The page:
Danielle Legros Georges, a resident of Dorchester, will begin a four year-term as the city of Boston’s official Poet Laureate in January. Georges, a native of Haiti who teaches Creative Arts at Lesley University, is a published poet and translator. She moved to the United States at age 6 with her parents, who settled in Mattapan.
“Mattapan had a small Haitian population when he first arrived, but it has since expanded dramatically,” said Georges, who has lived near Edward Everett Square for the last 11 years.
“Poetry is an art form to be celebrated. It helps us tell our stories and express ourselves,” said Mayor Walsh in a statement on Wednesday. “I look forward to the work Danielle will do to share her passion and talent for poetry throughout the Boston community.”
Georges has written on a variety of topics, some of it focused on her experience as a member of the Haitian diaspora. She wrote “A Poem for the Poorest Country in the Western Hemisphere” in the aftermath of the catastrophic January 2010 earthquake in Haiti.
“I was listening to news and so often I would heard about Haiti always referred to as the poorest country in the western hemisphere. I found it troublesome , so I wanted to add to the voices as a person in the diaspora and a person who cares about Haiti.”
Legros Georges work has been published in a wide variety of publications, including: Agni, Transition, World Literature Today, SpoKe, sx salon, The Caribbean Writer, Callaloo, Ibbetson Street, Salamander, Poeisis, Black Renaissance Noire, Macomère, The American Poetry Review and the Boston Haitian Reporter. In 2001, Legros Georges published a collection of poems, entitled Maroon.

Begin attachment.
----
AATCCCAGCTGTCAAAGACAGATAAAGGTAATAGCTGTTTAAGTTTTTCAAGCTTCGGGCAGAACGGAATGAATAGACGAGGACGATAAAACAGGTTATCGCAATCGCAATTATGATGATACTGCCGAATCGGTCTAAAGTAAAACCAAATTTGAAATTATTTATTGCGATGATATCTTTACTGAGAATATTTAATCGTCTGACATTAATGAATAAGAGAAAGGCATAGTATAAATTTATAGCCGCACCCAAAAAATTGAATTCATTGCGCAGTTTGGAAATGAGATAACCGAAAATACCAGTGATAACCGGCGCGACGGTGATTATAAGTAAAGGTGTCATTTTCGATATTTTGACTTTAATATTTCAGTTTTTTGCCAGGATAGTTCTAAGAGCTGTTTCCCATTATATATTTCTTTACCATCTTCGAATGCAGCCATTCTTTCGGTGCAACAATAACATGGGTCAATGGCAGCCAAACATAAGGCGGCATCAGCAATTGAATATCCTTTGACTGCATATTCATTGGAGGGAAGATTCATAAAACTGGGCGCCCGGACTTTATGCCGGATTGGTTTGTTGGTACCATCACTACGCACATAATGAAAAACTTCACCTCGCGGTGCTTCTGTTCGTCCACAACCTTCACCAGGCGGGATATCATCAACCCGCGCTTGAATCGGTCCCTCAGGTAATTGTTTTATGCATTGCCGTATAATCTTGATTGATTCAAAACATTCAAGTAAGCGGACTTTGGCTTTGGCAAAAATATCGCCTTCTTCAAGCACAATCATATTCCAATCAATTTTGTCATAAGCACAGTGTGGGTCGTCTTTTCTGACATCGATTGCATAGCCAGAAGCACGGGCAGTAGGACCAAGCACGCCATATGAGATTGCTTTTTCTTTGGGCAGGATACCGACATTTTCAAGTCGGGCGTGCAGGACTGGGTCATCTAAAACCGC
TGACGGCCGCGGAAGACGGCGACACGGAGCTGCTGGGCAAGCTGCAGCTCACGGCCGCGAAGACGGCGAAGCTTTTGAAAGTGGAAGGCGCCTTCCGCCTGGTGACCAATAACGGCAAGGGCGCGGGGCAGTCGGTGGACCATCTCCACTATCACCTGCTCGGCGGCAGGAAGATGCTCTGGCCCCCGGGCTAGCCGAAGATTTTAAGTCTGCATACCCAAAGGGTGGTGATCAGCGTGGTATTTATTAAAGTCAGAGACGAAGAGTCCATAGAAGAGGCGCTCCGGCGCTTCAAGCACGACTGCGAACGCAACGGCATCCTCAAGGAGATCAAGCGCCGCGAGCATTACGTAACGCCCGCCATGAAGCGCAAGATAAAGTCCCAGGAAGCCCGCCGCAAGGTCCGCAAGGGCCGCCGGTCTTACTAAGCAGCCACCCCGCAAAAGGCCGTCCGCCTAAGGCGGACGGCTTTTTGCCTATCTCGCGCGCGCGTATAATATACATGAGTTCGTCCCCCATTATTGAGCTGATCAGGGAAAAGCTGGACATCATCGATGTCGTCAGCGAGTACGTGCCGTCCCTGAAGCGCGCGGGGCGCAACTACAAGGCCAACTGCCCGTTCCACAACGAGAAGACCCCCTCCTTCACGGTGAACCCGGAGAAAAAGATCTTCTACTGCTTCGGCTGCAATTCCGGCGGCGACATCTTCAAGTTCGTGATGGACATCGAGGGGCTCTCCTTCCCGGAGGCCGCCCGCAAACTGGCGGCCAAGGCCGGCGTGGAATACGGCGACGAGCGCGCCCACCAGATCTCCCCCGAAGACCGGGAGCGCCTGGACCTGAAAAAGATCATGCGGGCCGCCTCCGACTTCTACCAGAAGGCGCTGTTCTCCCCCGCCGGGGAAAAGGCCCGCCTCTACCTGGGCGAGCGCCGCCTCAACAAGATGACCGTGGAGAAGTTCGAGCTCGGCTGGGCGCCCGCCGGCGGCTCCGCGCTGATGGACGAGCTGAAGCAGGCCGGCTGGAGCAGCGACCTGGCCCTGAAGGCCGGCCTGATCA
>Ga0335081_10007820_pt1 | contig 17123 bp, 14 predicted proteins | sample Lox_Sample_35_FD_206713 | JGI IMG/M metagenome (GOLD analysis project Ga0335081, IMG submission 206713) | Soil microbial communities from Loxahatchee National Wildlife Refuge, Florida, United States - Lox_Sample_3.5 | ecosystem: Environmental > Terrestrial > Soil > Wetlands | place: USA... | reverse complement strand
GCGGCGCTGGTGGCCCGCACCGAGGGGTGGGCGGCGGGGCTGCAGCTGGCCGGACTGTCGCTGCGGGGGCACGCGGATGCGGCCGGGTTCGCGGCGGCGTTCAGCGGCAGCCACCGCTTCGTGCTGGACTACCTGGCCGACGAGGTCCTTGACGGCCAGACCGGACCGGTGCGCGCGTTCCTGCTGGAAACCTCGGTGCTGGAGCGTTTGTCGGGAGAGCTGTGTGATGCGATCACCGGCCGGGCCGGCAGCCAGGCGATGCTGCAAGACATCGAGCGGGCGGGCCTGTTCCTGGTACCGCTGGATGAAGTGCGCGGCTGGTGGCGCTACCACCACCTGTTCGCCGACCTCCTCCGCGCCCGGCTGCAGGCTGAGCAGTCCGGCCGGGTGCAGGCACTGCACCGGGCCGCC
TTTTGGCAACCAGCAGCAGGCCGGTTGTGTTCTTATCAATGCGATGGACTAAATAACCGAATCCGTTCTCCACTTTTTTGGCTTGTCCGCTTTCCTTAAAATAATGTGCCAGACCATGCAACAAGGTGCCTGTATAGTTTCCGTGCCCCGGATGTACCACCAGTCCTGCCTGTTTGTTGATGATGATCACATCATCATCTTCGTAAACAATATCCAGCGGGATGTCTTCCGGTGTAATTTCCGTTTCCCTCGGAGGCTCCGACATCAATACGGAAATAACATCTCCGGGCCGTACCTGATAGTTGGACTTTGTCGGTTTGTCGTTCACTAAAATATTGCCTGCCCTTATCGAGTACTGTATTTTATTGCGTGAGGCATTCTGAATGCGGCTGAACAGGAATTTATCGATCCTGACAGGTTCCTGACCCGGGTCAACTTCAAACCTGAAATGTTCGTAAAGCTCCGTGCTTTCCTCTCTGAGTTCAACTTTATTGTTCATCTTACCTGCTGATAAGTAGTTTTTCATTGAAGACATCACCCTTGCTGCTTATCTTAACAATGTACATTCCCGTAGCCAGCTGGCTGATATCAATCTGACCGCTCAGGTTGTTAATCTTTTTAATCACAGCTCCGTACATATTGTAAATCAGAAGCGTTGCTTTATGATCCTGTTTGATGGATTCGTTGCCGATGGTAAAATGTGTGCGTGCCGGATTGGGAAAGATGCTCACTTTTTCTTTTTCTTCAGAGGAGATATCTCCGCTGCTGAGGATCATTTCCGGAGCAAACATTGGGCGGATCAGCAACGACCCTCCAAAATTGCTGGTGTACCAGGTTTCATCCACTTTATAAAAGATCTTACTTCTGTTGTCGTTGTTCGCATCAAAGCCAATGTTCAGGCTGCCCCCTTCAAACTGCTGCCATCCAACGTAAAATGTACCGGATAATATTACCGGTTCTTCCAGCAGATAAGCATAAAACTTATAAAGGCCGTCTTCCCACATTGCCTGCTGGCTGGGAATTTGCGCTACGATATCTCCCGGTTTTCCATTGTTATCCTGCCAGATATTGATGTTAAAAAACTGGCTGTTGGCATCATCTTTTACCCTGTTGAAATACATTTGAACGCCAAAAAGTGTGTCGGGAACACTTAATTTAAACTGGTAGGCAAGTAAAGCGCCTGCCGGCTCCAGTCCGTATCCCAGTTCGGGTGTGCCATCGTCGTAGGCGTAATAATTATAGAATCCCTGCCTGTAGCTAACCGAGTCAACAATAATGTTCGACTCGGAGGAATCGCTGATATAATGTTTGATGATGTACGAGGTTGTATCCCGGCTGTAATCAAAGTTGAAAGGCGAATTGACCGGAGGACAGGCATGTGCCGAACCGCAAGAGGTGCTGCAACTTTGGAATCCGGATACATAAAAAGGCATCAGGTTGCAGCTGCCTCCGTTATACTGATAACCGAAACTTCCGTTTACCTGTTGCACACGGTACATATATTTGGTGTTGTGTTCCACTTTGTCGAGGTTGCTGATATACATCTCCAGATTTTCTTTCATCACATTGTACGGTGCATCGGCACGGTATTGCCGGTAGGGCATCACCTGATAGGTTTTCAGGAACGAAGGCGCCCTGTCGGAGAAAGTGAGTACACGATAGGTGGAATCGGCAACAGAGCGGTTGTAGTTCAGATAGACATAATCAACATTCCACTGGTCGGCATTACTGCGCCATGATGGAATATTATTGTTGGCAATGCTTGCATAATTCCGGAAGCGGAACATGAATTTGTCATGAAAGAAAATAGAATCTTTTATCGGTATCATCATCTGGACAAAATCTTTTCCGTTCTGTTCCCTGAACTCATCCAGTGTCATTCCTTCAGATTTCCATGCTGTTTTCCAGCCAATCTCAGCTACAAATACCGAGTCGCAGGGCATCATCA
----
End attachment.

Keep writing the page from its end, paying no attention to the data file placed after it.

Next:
Georges will get an annual stipend of $2,000 and a budget of $3,000 to program events in the city aimed at “raising the consciousness of Bostonians” about the work of local poets. She applied for the position when it became available last spring and was vetted— along with many other candidates— by a committee of poets and officials, including Amy Ryan, the president of the Boston Public Library.
“I’m so happy to see poetry supported this way by the city and by Mayor Walsh,” said Georges, who plans to program events at city schools and in senior facilities.
I lost my mother last year after an extended illness,” said Georges. “We used services of elder care facilities and I saw how arts programming could really enhance their lives.”
Legros Georges will replace Sam Cornish, Boston’s current Poet Laureate. Cornish has served in the position since the program was established in 2008.